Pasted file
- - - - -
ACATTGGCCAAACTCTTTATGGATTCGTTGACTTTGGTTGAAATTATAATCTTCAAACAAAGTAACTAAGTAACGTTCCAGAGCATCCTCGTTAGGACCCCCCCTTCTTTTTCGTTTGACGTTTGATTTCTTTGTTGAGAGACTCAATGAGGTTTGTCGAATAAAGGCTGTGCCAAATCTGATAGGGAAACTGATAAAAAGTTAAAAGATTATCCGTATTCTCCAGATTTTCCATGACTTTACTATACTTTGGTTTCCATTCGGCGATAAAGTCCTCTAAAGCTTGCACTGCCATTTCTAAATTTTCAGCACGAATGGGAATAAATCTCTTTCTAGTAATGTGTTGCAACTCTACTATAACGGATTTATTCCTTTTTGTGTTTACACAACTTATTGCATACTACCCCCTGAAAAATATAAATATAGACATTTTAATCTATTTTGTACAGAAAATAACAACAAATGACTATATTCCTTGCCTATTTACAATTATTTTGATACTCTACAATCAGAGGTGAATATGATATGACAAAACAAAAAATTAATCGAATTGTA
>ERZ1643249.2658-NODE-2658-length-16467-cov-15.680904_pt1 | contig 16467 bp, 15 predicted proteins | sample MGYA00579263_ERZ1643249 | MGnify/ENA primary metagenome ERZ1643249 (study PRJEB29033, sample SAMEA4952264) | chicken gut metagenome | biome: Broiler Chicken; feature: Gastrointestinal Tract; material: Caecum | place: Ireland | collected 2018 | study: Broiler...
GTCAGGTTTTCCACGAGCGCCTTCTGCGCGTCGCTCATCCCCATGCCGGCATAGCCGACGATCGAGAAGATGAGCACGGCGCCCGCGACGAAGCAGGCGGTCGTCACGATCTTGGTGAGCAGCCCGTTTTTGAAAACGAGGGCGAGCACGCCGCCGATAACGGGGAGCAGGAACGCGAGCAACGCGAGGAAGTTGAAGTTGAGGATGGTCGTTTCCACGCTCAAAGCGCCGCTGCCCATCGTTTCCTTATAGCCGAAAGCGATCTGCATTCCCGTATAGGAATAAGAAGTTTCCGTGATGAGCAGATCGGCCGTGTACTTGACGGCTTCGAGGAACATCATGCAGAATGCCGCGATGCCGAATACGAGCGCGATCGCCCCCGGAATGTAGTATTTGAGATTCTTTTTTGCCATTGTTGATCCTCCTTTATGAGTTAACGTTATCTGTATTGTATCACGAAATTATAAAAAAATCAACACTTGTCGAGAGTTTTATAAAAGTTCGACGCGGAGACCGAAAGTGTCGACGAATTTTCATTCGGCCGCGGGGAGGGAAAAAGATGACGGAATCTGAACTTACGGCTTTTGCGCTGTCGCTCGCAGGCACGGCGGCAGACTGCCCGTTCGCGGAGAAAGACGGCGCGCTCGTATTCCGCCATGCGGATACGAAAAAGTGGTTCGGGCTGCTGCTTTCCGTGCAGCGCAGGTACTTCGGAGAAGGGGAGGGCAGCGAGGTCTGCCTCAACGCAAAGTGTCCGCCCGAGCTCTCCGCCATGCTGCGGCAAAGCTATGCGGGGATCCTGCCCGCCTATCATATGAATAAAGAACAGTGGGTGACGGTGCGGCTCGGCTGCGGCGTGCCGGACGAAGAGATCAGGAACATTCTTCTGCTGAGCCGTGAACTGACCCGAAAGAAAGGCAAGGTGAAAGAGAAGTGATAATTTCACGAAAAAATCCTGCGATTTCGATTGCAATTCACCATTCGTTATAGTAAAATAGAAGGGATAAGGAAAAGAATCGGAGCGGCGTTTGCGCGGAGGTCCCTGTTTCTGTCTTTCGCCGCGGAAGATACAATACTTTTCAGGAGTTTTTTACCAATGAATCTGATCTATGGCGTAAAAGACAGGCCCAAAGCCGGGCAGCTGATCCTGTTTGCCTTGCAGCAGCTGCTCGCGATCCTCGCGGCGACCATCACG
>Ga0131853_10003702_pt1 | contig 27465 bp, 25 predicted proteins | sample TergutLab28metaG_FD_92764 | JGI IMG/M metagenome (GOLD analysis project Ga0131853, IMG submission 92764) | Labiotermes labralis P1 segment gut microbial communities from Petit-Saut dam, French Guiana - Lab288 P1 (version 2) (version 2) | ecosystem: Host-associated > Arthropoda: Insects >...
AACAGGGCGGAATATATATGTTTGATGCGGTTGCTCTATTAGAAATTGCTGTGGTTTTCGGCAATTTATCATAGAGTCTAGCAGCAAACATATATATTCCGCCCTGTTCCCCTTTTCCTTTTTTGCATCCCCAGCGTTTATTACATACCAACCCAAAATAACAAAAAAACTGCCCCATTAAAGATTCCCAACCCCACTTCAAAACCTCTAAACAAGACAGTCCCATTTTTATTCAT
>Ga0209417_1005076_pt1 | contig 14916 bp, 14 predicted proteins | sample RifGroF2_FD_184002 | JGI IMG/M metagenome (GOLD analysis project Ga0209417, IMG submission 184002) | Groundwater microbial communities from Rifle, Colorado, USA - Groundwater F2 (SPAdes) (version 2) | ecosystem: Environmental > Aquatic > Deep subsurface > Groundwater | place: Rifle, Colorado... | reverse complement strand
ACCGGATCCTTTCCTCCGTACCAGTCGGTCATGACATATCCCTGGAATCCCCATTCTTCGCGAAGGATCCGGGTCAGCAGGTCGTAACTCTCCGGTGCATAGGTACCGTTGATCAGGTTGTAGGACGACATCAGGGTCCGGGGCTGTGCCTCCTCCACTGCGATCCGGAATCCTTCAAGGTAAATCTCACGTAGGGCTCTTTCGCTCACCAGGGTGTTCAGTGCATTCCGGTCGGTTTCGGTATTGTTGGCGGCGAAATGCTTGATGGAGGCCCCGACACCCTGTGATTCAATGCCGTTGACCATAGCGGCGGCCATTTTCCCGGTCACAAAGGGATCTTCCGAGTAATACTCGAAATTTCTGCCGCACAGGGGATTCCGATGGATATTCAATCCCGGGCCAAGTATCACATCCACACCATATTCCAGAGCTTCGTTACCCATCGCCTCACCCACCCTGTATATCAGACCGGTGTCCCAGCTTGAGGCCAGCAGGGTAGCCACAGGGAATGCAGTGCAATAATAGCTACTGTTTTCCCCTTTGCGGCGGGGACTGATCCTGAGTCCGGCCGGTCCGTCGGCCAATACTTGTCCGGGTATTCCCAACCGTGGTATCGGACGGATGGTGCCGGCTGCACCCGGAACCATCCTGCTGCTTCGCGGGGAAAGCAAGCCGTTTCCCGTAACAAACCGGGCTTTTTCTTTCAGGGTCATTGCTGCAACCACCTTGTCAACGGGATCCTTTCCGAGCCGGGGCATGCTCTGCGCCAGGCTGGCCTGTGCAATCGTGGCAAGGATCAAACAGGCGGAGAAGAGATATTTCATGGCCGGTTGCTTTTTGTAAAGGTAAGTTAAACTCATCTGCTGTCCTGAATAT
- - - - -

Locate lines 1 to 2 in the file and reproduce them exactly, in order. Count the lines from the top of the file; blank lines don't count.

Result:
ACATTGGCCAAACTCTTTATGGATTCGTTGACTTTGGTTGAAATTATAATCTTCAAACAAAGTAACTAAGTAACGTTCCAGAGCATCCTCGTTAGGACCCCCCCTTCTTTTTCGTTTGACGTTTGATTTCTTTGTTGAGAGACTCAATGAGGTTTGTCGAATAAAGGCTGTGCCAAATCTGATAGGGAAACTGATAAAAAGTTAAAAGATTATCCGTATTCTCCAGATTTTCCATGACTTTACTATACTTTGGTTTCCATTCGGCGATAAAGTCCTCTAAAGCTTGCACTGCCATTTCTAAATTTTCAGCACGAATGGGAATAAATCTCTTTCTAGTAATGTGTTGCAACTCTACTATAACGGATTTATTCCTTTTTGTGTTTACACAACTTATTGCATACTACCCCCTGAAAAATATAAATATAGACATTTTAATCTATTTTGTACAGAAAATAACAACAAATGACTATATTCCTTGCCTATTTACAATTATTTTGATACTCTACAATCAGAGGTGAATATGATATGACAAAACAAAAAATTAATCGAATTGTA
>ERZ1643249.2658-NODE-2658-length-16467-cov-15.680904_pt1 | contig 16467 bp, 15 predicted proteins | sample MGYA00579263_ERZ1643249 | MGnify/ENA primary metagenome ERZ1643249 (study PRJEB29033, sample SAMEA4952264) | chicken gut metagenome | biome: Broiler Chicken; feature: Gastrointestinal Tract; material: Caecum | place: Ireland | collected 2018 | study: Broiler...